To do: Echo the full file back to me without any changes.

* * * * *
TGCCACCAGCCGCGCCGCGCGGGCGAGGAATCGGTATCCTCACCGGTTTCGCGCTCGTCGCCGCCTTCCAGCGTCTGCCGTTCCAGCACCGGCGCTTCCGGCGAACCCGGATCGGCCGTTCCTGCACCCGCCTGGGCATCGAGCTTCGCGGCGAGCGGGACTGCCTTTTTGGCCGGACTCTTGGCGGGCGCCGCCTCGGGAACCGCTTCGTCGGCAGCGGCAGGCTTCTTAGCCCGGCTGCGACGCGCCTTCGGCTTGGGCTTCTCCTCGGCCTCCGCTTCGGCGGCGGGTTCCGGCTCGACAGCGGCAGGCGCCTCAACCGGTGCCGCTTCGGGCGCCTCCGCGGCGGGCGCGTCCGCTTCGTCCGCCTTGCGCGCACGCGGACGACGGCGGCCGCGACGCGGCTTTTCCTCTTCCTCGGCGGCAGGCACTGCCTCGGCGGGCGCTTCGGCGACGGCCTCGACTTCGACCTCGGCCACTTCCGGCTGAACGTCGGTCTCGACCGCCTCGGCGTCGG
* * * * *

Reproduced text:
TGCCACCAGCCGCGCCGCGCGGGCGAGGAATCGGTATCCTCACCGGTTTCGCGCTCGTCGCCGCCTTCCAGCGTCTGCCGTTCCAGCACCGGCGCTTCCGGCGAACCCGGATCGGCCGTTCCTGCACCCGCCTGGGCATCGAGCTTCGCGGCGAGCGGGACTGCCTTTTTGGCCGGACTCTTGGCGGGCGCCGCCTCGGGAACCGCTTCGTCGGCAGCGGCAGGCTTCTTAGCCCGGCTGCGACGCGCCTTCGGCTTGGGCTTCTCCTCGGCCTCCGCTTCGGCGGCGGGTTCCGGCTCGACAGCGGCAGGCGCCTCAACCGGTGCCGCTTCGGGCGCCTCCGCGGCGGGCGCGTCCGCTTCGTCCGCCTTGCGCGCACGCGGACGACGGCGGCCGCGACGCGGCTTTTCCTCTTCCTCGGCGGCAGGCACTGCCTCGGCGGGCGCTTCGGCGACGGCCTCGACTTCGACCTCGGCCACTTCCGGCTGAACGTCGGTCTCGACCGCCTCGGCGTCGG